Dylann Roof pleads guilty to state murder charges in exchange for a life sentence
The white supremacist sentenced to death in federal court for the 2015 shooting massacre at a historic black church in South Carolina pleaded guilty to separate state murder charges on Monday.
Dylann Roof, 23, was charged in state court with murdering nine African-American parishioners as they closed their eyes in prayer at a Bible study session.
Roof agreed to plead guilty in state court under a deal with prosecutors after being convicted of 33 federal crimes, including hate crimes and obstruction of religion resulting in death. In January, a jury found he deserved the death penalty.
Pleading guilty to the state charges allows for Roof’s transfer to death row and spares survivors and relatives of the victims a second round of courtroom testimony detailing his rampage on June 17, 2015, at Emanuel African Methodist Episcopal Church in Charleston.
He will receive a sentence of life in prison on the state charges, which include attempted murder of three survivors of the shooting, solicitor Scarlett Wilson said last month. State prosecutors abandoned efforts to seek a second death penalty.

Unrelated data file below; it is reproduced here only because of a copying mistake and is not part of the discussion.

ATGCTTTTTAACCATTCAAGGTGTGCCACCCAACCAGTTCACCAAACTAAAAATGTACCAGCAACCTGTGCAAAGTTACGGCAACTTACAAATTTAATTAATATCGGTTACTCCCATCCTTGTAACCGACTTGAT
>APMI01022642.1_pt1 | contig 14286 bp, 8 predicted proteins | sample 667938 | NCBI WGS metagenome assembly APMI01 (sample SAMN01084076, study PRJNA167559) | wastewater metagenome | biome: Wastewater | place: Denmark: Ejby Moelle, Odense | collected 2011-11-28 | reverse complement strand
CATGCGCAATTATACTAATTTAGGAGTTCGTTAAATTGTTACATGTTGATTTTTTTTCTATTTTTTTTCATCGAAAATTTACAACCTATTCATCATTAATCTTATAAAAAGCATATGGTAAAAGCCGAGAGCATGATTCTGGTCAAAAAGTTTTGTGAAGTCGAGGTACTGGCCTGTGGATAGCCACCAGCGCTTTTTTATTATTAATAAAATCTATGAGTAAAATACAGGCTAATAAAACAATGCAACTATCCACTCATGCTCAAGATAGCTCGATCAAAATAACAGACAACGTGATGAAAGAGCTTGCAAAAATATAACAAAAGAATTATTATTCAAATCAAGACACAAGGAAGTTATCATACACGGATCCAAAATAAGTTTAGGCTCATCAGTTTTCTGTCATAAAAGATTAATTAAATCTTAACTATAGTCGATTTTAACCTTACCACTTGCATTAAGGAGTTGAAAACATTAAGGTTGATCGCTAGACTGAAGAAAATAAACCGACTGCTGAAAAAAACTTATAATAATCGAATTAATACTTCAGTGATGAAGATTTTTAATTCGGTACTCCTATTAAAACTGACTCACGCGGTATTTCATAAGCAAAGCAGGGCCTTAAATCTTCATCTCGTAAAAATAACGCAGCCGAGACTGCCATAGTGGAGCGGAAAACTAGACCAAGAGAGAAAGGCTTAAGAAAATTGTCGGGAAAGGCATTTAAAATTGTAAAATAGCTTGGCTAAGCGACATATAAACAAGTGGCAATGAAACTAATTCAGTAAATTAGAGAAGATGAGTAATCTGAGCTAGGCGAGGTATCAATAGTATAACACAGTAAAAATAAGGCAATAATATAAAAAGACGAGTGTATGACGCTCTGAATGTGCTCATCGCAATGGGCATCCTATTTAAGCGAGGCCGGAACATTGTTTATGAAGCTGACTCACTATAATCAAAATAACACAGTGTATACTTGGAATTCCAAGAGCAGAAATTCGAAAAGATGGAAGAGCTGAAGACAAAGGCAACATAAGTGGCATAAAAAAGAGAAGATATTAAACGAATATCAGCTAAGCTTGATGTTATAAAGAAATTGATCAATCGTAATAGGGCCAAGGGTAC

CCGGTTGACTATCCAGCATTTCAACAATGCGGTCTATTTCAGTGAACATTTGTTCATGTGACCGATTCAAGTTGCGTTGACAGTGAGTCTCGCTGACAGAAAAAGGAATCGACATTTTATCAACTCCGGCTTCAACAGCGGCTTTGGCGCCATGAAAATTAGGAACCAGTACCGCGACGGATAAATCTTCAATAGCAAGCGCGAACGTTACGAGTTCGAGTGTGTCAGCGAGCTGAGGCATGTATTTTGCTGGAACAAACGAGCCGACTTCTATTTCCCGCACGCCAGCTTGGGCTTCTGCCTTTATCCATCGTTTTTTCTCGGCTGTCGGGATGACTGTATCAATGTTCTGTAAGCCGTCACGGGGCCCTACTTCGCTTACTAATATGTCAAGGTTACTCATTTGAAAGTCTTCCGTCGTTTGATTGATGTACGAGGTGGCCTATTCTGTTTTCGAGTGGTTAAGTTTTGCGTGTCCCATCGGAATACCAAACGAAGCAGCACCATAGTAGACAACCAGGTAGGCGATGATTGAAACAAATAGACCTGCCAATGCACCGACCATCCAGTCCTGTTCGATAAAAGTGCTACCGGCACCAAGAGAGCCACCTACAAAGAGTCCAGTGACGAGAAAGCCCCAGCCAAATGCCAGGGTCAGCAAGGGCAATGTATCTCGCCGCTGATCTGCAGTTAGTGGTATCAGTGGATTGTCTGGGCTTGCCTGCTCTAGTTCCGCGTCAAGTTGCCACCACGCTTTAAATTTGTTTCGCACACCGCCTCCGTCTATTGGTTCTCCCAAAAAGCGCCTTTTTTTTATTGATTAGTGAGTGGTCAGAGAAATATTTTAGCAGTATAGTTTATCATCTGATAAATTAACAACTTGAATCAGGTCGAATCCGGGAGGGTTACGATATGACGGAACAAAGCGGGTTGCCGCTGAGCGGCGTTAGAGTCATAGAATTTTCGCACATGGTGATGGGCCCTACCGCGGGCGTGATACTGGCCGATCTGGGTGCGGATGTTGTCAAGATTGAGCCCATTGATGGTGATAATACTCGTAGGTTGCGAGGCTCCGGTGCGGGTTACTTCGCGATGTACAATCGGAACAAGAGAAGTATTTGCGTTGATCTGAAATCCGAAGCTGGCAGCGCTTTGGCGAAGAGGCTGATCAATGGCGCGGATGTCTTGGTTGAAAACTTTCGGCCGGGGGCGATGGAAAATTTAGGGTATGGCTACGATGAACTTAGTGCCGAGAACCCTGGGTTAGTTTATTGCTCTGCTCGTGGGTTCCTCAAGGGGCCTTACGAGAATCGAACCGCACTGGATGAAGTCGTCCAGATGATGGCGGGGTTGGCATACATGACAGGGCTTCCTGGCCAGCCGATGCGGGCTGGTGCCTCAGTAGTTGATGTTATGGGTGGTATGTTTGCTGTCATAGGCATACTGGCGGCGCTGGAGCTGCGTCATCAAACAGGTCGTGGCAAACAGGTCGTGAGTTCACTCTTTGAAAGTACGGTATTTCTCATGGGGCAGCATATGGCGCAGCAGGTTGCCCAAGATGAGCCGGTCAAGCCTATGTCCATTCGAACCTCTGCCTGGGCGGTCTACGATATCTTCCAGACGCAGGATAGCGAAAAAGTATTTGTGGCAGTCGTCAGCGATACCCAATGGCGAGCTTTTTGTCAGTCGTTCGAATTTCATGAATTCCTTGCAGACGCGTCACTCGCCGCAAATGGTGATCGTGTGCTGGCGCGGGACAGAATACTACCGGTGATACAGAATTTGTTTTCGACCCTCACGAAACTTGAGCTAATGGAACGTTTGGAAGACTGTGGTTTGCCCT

Roof was ordered into the custody of U.S. Marshals last week. He has been held at the Sheriff Al Cannon Detention Center in Charleston County awaiting his state trial.
Standing shackled in a striped prison jumpsuit beside his attorney, Roof on Monday told the court he understood he would serve life in prison without eligibility for parole. He waived his right to any appeal.
He is expected to be transferred to the federal prison in Terre Haute, Indiana, that holds male death-row prisoners, according to the Death Penalty Information Center, a nonprofit group that monitors U.S. capital punishment.
Since 1988, when the federal death penalty was reinstated, 76 defendants in the United States have been sentenced to death and three prisoners have been executed, according to the center’s website.
Roof becomes the 62nd current federal death row inmate, and appeals in such cases can take a decade or more, the center’s executive director, Robert Dunham, said in a telephone interview.
(Editing by Letitia Stein and Matthew Lewis)